Opals have a long and storied history, spanning thousands of years. True or not, opal legends and myths are indeed fascinating and add to the uniqueness of our favourite gemstone.
Marc Antony and the opal he coveted
A famous Roman story tells of a magnificent, hazelnut-sized opal that was set in a ring and owned by senator Nonius. Roman General, Mark Antony, was so enthralled by the movement of light and colour in the ring that he coveted it, wanting to gift it to Queen Cleopatra VII of Egypt. It was said that the coloured light in the opal reminded him of the night he was seduced by Queen Cleopatra.
‘He found the preparations made to receive him magnificent beyond words, but what astonished him most was the extraordinary number of lights…So many of these, it is said, were let down from the roof and displayed on all sides at once, and they were arranged and grouped in such ingenious patterns in relation to each other, some in squares and some in circles, that they created as brilliant a spectacle as can ever have been devised to delight the eye.’- Plutarch
Mark Antony was said to have offered Nonius several times the two million sesterces the ring was valued at, but to no avail – the senator did not want to part with his beautiful treasure. Nonius chose to be banished from Rome without his family or any of his other possessions rather than be parted from his most highly prized opal.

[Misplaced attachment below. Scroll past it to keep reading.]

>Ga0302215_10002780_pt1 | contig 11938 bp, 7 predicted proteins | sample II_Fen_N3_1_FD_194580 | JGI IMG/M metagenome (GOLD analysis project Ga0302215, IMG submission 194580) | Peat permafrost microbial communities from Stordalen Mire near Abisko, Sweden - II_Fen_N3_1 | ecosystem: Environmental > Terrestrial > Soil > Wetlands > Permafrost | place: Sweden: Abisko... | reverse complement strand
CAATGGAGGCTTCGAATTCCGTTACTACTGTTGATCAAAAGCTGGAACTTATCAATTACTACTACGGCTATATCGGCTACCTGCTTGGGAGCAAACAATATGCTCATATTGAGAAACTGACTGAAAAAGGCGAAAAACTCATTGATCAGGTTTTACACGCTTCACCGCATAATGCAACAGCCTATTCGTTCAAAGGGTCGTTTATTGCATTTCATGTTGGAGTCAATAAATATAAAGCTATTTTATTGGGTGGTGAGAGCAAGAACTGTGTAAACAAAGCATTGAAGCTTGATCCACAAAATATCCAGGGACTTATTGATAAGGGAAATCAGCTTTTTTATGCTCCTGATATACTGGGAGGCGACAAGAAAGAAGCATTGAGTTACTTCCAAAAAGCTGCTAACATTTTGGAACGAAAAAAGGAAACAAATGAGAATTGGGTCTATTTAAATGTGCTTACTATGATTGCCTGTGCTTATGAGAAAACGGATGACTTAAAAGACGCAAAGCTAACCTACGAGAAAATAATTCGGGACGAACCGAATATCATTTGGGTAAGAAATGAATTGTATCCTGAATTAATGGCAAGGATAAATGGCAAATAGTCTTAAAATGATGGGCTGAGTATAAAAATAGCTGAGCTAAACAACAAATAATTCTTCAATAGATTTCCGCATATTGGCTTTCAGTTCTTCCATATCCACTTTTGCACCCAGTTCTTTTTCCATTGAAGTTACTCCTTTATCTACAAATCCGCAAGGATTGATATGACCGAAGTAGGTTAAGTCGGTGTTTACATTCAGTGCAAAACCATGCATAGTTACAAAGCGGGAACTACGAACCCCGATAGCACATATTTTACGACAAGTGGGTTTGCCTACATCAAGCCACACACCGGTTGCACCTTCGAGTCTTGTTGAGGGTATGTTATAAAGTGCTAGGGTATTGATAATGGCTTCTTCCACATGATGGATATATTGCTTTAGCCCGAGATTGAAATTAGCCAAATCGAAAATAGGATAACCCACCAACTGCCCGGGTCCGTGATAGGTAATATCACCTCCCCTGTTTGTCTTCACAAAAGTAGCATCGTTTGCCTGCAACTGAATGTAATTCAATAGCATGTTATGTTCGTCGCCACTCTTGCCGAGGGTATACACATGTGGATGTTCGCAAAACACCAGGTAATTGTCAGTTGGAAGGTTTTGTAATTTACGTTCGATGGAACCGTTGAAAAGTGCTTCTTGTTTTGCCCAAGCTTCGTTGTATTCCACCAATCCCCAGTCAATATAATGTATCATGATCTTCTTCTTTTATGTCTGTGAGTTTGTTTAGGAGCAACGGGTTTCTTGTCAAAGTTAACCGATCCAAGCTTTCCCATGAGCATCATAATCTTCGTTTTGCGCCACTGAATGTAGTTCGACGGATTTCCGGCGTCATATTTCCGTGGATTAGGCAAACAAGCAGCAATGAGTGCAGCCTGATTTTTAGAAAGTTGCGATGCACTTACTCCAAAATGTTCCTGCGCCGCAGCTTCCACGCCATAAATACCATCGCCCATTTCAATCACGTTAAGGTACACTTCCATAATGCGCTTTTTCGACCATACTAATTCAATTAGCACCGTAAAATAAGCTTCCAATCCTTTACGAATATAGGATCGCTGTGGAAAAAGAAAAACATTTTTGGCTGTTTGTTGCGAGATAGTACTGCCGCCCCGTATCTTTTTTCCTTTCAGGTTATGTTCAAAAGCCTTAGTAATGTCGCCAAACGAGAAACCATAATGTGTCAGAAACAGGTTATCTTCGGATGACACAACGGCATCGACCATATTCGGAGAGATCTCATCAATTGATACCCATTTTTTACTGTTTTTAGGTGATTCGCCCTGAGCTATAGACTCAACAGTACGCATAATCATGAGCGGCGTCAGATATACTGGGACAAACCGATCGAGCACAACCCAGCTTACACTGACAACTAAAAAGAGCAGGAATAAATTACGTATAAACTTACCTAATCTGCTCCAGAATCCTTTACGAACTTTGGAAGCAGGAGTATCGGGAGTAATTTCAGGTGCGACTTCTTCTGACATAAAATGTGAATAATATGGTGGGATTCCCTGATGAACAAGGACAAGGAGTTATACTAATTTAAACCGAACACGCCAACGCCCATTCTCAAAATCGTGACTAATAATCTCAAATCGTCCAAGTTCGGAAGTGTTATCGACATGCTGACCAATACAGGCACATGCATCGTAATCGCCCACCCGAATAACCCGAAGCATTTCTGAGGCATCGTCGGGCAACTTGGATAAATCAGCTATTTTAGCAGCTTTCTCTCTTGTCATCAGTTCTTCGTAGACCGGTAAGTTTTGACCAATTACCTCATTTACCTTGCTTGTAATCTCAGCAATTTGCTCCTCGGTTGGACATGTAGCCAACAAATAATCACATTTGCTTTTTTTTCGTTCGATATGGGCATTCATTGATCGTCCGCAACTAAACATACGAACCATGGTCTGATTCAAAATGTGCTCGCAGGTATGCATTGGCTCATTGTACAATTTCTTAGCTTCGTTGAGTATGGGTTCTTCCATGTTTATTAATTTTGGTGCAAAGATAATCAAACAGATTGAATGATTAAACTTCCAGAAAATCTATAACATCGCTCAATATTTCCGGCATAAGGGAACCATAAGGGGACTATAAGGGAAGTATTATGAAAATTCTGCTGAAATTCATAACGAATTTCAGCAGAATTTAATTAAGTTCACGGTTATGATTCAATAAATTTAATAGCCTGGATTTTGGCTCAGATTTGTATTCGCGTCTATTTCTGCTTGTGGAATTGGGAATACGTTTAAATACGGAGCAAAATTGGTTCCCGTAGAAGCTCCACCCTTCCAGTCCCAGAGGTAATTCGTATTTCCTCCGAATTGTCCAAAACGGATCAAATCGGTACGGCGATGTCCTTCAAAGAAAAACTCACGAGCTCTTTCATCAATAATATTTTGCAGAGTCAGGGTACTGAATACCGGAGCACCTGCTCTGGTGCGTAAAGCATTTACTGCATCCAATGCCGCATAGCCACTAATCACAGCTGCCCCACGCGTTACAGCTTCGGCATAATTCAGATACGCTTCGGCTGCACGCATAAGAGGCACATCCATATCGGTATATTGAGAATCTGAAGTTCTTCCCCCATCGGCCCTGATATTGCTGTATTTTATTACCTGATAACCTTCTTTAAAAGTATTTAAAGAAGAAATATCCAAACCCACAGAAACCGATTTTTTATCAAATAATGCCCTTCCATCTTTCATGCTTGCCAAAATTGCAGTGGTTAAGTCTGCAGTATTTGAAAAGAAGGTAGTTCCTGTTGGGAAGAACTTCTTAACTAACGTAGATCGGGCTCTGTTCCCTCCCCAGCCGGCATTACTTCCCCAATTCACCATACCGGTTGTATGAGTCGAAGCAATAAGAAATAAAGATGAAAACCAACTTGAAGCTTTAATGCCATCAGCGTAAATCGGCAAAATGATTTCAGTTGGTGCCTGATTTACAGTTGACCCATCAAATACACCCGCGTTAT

Ancient legends from around the world
Many cultures have revered the beautiful opal over many thousands of years:
- In some Aboriginal cultures, the opal is said to be deposited by the rainbow serpent from the Dreamtime.
- In Greek mythology, it is said the opal is Zeus’ tears of joy over the victory over the Titans.
- The Aztecs believed the opal to be earthly manifestations of the waters of paradise.
- In India, the opal is said to be the “Goddess of Rainbows” who was so beautiful she turned herself to stone to stop the unwanted advances of other gods.
- In Arabian culture, it is believed to be lightning strikes sent from the heavens to the earth capturing the divine light in the beautiful stone. Perhaps the Arab legends are right. Lightning Ridge is said to have been given its name when a lightning strike struck a shepherd’s flock.